Faced with ever-increasing global temperatures and rapidly melting Arctic ice, what might the next logical step be for U.S. President Barack Obama? To call for an end to Arctic drilling?
No! More icebreakers!
On the second day of his controversial three-day visit to Alaska on Tuesday, Obama declared that in order to stay competitive with Russia amid a frosty new resource grab, the U.S. must speed up its investment in a heavy icebreaker.
The U.S. currently owns seven icebreakers, though only two are functional. In comparison, Russia owns 40, with an additional 11 planned or under construction. Obama said that he will call on Congress to procure another $1 billion vessel for the Coast Guard by 2020, two years ahead of schedule.
Such polar icebreakers are specifically designed cutters for open-water icebreaking. As the ice sheet melts and new shipping routes open up, there will be a dramatic increase in the amount of human activity and commerce on the Arctic Ocean. Further, the latest U.S. push to drill for oil in the Arctic is also driving industry to the barren and fragile landscape.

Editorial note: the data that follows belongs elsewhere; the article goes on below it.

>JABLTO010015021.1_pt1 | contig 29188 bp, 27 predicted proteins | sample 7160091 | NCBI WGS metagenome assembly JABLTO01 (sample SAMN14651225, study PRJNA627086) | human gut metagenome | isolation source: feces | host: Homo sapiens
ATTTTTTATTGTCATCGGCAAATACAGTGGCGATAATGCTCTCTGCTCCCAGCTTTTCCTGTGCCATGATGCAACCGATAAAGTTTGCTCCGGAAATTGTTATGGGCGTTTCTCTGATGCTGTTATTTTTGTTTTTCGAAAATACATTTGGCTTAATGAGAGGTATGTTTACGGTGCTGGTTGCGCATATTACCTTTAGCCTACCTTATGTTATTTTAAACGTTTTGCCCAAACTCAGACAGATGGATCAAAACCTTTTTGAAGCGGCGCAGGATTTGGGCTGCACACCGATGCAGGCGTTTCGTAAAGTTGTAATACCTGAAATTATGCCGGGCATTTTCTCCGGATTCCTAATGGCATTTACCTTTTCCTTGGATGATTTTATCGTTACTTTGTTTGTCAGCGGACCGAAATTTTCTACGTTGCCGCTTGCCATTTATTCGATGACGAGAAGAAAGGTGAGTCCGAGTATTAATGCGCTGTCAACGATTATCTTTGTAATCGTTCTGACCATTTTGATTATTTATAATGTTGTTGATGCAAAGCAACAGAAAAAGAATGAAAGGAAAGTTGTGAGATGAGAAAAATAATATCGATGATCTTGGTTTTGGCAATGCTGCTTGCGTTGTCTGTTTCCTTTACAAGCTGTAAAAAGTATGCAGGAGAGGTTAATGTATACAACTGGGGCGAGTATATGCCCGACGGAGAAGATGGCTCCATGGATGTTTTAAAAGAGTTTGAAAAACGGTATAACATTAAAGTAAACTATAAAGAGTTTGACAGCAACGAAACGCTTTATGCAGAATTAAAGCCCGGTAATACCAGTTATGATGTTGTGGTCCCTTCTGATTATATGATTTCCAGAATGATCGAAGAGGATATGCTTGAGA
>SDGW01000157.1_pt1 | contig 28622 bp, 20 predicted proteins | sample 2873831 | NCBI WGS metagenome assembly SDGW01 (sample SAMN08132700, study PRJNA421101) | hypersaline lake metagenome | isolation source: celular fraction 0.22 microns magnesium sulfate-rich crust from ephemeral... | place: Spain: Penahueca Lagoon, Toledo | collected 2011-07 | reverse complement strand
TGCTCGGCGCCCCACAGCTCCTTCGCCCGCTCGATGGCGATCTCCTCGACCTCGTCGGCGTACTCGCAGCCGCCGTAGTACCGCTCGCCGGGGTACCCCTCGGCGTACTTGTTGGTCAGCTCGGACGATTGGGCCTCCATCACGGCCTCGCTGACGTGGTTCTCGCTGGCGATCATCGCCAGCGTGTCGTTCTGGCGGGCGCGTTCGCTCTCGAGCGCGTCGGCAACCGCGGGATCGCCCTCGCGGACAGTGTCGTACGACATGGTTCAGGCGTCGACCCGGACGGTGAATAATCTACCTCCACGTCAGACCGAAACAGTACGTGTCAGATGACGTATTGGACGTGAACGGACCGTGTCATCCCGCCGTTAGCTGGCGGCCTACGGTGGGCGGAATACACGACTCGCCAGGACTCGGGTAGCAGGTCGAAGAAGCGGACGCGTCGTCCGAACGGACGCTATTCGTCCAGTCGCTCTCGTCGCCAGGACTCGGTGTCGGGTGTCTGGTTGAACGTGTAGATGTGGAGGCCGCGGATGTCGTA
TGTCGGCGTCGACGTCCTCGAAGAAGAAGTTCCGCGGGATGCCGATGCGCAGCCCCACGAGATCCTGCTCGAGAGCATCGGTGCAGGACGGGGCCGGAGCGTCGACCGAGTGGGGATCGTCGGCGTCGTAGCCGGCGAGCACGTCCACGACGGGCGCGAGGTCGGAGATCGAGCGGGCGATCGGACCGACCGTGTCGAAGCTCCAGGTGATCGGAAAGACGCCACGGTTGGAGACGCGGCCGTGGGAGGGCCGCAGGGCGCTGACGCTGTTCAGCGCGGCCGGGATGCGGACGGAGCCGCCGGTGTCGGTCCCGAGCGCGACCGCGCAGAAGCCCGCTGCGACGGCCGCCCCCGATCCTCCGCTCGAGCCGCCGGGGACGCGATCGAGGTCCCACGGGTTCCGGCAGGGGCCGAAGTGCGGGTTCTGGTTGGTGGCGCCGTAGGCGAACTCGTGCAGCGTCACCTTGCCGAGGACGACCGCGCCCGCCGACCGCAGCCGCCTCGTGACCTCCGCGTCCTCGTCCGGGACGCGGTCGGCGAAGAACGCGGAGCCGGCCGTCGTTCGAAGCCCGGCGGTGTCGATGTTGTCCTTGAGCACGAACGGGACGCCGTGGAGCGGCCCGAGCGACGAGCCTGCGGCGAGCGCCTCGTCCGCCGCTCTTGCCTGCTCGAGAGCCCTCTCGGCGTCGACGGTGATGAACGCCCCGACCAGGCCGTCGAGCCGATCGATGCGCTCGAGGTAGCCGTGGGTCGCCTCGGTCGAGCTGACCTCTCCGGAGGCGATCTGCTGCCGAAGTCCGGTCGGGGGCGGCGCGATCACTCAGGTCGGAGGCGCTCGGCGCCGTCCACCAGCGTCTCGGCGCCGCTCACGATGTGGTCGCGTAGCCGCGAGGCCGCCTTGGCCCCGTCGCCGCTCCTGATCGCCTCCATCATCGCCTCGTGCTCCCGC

“Arctic ecosystems are among the most pristine and understudied in the world, meaning increased commercial activity comes with significant risks to the environment,” the White House said in a statement.
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“The growth of human activity in the Arctic region will require highly engaged stewardship to maintain the open seas necessary for global commerce and scientific research, allow for search-and-rescue activities, and provide for regional peace and stability,” the statement continued.
The move was applauded by Alaska’s Republican Senators, Lisa Murkowski and Dan Sullivan.
“The highways of the Arctic are paved by icebreakers,” Sullivan said. “Right now, the Russians have superhighways, and we have dirt roads with potholes.”
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